Put priorities above parties, political ideology

Put priorities above parties, political ideology



Bulletin report
If you expect to make it through security at Third Judicial District Court at 201 W. Picacho Ave., you better plan to leave your cell phone in your car’s glove box and put your purse in the trunk.

And don’t even think about bringing your backpack along.

You can no longer take electronic devices like cell phones, laptops, tablets, etc., as well as purses, bags and backpacks and other items into the building.

Cigarette lighters and matches are also not allowed.

Court security officers will continue metal-detector screening for everyone entering the court facility, and people coming in will be asked to empty their pockets into plastic containers that will be sent through radar screening.

Upon finding banned materials, security personnel will first give people the opportunity to return to the courthouse without the items. Under no circumstance will court personnel keep or store banned items.

Contraband items are subject to seizure by court security, and people who fail to abide by the security measures are subject to prosecution.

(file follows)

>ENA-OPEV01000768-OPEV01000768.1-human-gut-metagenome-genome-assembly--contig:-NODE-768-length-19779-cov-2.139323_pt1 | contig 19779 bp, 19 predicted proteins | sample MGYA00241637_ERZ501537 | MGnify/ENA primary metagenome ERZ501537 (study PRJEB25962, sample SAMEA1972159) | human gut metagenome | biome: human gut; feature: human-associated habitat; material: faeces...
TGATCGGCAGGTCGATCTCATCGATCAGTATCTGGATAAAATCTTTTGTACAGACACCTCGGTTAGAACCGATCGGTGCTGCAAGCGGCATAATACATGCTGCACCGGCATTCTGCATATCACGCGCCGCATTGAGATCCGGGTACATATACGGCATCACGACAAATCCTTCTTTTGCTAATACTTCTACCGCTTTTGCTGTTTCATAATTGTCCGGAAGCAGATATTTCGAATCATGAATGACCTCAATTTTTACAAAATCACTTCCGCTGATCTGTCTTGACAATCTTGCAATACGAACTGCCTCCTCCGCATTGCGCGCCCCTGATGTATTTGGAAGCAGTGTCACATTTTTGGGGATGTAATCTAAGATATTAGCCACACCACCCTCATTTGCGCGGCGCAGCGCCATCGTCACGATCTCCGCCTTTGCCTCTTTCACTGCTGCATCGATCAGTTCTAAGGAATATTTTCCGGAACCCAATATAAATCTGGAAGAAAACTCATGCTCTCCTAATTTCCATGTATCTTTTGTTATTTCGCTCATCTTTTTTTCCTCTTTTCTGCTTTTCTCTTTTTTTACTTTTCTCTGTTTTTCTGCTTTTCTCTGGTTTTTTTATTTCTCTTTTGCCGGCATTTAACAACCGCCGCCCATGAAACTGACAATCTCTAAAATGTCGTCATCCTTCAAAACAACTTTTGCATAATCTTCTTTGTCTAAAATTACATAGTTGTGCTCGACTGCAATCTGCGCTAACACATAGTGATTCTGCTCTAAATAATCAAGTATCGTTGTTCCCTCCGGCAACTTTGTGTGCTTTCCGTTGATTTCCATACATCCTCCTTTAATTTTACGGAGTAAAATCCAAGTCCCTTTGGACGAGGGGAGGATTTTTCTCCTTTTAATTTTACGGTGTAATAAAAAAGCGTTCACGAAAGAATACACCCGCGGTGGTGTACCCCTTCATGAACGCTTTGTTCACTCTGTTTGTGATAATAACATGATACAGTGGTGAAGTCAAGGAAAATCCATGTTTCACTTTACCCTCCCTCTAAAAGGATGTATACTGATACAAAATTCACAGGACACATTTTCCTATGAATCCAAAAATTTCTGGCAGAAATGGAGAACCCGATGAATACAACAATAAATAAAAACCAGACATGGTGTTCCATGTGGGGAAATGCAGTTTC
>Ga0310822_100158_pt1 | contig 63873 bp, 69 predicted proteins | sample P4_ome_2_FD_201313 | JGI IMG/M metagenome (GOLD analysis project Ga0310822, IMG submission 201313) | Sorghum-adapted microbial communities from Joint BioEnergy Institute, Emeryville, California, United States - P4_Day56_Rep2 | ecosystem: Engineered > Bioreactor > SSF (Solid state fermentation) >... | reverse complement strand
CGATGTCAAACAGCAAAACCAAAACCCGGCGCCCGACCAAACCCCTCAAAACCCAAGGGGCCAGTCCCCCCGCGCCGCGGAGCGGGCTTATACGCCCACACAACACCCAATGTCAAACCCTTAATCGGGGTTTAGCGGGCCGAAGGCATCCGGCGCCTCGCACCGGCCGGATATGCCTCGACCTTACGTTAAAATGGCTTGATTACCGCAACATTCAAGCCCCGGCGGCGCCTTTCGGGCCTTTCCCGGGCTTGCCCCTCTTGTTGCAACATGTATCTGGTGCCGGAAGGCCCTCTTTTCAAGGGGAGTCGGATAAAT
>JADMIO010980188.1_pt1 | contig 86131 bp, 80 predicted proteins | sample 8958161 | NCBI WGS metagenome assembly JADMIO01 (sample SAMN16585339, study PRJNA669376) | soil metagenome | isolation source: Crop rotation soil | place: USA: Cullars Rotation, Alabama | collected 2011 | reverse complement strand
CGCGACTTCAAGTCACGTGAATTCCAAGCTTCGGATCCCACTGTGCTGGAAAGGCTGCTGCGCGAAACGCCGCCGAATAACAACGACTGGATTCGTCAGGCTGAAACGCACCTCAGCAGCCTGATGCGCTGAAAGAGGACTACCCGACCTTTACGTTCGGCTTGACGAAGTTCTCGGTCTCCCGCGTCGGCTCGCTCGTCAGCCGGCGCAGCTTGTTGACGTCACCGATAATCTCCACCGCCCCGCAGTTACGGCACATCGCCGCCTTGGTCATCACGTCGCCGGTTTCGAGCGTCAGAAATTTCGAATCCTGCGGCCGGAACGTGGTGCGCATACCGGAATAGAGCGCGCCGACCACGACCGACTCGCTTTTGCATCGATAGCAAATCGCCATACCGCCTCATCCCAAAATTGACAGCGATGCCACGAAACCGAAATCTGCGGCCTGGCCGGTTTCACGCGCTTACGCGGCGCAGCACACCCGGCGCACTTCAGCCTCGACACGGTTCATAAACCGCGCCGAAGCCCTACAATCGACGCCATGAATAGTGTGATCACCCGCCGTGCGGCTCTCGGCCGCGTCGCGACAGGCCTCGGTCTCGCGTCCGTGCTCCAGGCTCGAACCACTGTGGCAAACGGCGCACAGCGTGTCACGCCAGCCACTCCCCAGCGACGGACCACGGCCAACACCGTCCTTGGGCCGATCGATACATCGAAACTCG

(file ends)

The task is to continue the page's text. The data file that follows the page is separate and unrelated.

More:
The restrictions do not apply to attorneys, child-welfare workers, media personnel, probation and parole officers and other governmental staff whose regular job duties require them to be in the court facility frequently and whose job performance requires possession of working electronic devices. They will, however, be subject to the same screening as the general public, and they will have to show ID showing their affiliation with an exempted entity upon each entry into the court complex.

The new restrictions means it will probably now take longer for people to be processed into the court building. All court users – from prospective jurors and litigants to observers and attorneys – should allow ample time to ensure punctual attendance for all court proceedings, given the inevitable delays that will be caused by the enhanced security protocols.


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